[langsec-discuss] Will we ever "solve" security, or prove that we can't?
bascule at gmail.com
Thu Jan 19 03:27:43 UTC 2017
On Wed, Jan 18, 2017 at 2:12 PM, Taylor Hornby <taylor at defuse.ca> wrote:
> Less ambitiously, we can ask if complexity theory has anything to say
> about simpler aspects of life. One of them is the attacker-defender arms
> race in computer security. [...] Most of us are optimistic for
> "silver bullet" discoveries that make doing computer security a LOT
> easier [...] I'm curious if part (1) of my thesis really is accurate.
I doubt it, and I say this as a more-than-decade-long fan of "perfect
defense". I don't think perfect defense is possible. I think the reality is
there's a lot of low-hanging fruit that can be addressed by better methods,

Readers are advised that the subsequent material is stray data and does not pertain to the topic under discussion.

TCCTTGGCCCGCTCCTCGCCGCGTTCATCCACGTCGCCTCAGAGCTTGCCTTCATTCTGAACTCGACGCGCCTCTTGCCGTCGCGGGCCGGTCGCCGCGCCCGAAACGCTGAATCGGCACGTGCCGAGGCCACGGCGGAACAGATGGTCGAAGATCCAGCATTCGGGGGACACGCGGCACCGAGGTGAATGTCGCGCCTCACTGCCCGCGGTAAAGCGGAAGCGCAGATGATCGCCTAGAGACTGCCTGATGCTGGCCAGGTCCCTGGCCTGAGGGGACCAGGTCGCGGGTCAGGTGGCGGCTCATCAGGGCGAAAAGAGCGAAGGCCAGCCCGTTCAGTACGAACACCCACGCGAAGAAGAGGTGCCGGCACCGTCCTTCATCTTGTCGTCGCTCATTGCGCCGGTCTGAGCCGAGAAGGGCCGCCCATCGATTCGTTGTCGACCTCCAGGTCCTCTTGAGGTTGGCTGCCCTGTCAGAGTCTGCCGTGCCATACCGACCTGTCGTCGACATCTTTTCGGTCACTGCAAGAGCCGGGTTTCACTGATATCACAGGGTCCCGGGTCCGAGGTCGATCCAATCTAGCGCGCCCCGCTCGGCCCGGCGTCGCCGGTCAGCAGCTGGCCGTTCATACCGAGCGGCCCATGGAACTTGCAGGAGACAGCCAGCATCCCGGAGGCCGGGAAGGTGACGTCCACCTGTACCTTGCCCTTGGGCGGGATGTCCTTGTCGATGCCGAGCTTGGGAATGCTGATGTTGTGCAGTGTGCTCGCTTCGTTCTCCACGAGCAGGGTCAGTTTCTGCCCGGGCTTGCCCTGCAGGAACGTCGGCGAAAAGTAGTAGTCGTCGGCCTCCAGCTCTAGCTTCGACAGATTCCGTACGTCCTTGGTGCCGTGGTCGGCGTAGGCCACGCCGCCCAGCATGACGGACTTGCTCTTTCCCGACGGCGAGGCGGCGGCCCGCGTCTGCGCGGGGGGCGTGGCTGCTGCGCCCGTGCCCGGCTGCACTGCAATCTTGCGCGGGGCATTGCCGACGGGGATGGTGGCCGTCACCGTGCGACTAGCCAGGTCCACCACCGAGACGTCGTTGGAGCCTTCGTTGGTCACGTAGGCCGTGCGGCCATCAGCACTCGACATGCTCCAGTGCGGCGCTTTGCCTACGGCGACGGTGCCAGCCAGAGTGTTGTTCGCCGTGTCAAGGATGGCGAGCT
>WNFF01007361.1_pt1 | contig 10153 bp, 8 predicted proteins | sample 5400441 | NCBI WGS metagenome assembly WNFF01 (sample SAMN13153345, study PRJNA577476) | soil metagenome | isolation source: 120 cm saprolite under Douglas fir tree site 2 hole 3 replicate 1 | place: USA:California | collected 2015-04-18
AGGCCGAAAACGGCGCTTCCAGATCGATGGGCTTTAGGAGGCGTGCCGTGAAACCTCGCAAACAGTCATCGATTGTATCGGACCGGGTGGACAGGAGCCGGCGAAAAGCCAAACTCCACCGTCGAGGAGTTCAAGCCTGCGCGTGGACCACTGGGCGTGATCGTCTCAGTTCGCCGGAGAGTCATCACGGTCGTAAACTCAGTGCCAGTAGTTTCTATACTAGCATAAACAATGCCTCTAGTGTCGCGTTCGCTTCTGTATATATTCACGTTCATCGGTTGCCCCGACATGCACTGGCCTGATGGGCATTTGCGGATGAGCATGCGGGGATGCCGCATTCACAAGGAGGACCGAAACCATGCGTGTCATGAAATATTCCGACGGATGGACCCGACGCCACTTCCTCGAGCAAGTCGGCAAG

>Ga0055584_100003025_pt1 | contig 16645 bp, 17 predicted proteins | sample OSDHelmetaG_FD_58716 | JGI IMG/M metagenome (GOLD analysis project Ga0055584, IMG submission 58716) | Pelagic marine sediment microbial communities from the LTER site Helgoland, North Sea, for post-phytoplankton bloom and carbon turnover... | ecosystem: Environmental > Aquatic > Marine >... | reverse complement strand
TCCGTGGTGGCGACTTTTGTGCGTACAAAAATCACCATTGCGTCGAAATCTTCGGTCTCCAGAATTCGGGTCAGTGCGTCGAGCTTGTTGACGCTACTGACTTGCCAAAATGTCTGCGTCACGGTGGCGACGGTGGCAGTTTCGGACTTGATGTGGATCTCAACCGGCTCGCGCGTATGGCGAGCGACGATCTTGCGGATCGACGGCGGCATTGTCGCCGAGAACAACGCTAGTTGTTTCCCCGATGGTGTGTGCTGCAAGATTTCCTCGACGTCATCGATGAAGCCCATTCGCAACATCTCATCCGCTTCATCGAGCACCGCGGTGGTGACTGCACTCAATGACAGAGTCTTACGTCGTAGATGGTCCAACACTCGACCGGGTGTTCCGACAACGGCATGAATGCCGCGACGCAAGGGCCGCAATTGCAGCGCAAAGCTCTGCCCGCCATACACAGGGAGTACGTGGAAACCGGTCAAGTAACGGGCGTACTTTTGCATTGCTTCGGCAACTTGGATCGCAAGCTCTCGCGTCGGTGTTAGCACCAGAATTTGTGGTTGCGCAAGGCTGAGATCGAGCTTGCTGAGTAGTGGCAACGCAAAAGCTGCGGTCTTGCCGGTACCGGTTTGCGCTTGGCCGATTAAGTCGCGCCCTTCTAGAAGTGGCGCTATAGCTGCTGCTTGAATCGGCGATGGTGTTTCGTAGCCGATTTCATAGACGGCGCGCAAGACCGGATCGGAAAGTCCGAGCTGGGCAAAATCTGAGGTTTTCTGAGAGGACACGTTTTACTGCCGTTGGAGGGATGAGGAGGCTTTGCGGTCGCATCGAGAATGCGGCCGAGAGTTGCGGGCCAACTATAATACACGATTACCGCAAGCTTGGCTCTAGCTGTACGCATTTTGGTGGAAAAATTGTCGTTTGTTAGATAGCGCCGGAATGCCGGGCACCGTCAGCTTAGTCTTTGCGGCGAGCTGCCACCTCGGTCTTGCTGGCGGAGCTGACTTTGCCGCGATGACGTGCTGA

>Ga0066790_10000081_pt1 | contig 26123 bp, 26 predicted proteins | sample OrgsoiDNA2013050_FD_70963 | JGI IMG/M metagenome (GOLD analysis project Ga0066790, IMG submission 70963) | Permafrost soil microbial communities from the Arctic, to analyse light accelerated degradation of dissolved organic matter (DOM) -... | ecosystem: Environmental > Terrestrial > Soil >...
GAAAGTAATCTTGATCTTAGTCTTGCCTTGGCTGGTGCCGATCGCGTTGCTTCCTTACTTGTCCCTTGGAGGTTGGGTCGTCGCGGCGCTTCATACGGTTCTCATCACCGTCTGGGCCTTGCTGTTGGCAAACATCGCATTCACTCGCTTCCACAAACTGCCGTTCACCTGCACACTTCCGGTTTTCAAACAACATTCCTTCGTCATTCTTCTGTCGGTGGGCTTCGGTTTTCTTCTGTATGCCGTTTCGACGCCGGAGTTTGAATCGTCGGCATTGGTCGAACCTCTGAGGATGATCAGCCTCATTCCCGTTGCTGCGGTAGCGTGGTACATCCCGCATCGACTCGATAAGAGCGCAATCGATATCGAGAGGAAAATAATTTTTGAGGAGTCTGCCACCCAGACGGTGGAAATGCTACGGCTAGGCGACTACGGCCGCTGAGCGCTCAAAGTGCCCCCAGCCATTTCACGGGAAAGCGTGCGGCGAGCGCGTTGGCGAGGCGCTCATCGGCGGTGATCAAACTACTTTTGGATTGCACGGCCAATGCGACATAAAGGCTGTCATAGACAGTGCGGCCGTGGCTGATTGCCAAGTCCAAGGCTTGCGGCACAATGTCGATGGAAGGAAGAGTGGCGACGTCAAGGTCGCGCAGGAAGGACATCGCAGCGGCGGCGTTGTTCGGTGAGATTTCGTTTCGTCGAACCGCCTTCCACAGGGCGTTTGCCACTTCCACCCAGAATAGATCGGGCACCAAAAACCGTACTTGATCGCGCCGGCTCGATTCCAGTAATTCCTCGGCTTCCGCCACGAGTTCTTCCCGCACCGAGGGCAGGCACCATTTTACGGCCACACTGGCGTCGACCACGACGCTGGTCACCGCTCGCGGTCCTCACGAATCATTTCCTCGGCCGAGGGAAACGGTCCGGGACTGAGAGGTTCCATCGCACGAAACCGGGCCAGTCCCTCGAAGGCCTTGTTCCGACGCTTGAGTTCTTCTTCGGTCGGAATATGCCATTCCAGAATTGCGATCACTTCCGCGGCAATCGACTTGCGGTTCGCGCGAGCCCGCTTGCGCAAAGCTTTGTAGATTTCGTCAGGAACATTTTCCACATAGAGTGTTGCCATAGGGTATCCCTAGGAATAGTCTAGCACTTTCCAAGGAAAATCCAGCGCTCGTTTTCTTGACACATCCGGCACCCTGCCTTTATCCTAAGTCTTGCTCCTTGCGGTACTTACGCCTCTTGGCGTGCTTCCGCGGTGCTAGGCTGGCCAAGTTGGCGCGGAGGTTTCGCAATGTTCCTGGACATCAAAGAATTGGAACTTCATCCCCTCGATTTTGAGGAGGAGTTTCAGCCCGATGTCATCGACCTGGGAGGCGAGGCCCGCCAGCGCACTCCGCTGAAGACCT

but to put it in Ghost in the Shell terms attack surface is "vast and
infinite", and attacks only get better.
I don't see the cat and mouse game going away any time soon, but perhaps
we'll get better at achieving "punctuated equilibrium" where defenders are
able to reach some sort of brief reprieve in certain classes of attacks and
provide extremely strong defenses as a sort of local maximum. That is,
until some paradigm-changing attack comes crashing down, and forces
everyone to rethink their entire approach to security.
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